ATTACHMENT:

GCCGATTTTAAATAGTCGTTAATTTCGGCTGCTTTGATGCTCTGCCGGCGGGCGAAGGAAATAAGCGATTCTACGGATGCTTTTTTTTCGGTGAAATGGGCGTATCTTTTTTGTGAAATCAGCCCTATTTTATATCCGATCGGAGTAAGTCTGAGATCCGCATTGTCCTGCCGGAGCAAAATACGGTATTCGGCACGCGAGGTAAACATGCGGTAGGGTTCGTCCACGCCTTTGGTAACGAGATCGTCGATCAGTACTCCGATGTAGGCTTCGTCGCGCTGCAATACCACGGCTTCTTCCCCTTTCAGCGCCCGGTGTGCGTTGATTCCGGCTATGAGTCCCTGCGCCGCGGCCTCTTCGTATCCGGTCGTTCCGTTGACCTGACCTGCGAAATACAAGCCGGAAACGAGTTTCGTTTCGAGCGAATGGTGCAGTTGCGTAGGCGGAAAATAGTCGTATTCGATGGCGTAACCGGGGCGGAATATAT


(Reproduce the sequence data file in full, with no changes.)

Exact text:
GCCGATTTTAAATAGTCGTTAATTTCGGCTGCTTTGATGCTCTGCCGGCGGGCGAAGGAAATAAGCGATTCTACGGATGCTTTTTTTTCGGTGAAATGGGCGTATCTTTTTTGTGAAATCAGCCCTATTTTATATCCGATCGGAGTAAGTCTGAGATCCGCATTGTCCTGCCGGAGCAAAATACGGTATTCGGCACGCGAGGTAAACATGCGGTAGGGTTCGTCCACGCCTTTGGTAACGAGATCGTCGATCAGTACTCCGATGTAGGCTTCGTCGCGCTGCAATACCACGGCTTCTTCCCCTTTCAGCGCCCGGTGTGCGTTGATTCCGGCTATGAGTCCCTGCGCCGCGGCCTCTTCGTATCCGGTCGTTCCGTTGACCTGACCTGCGAAATACAAGCCGGAAACGAGTTTCGTTTCGAGCGAATGGTGCAGTTGCGTAGGCGGAAAATAGTCGTATTCGATGGCGTAACCGGGGCGGAATATAT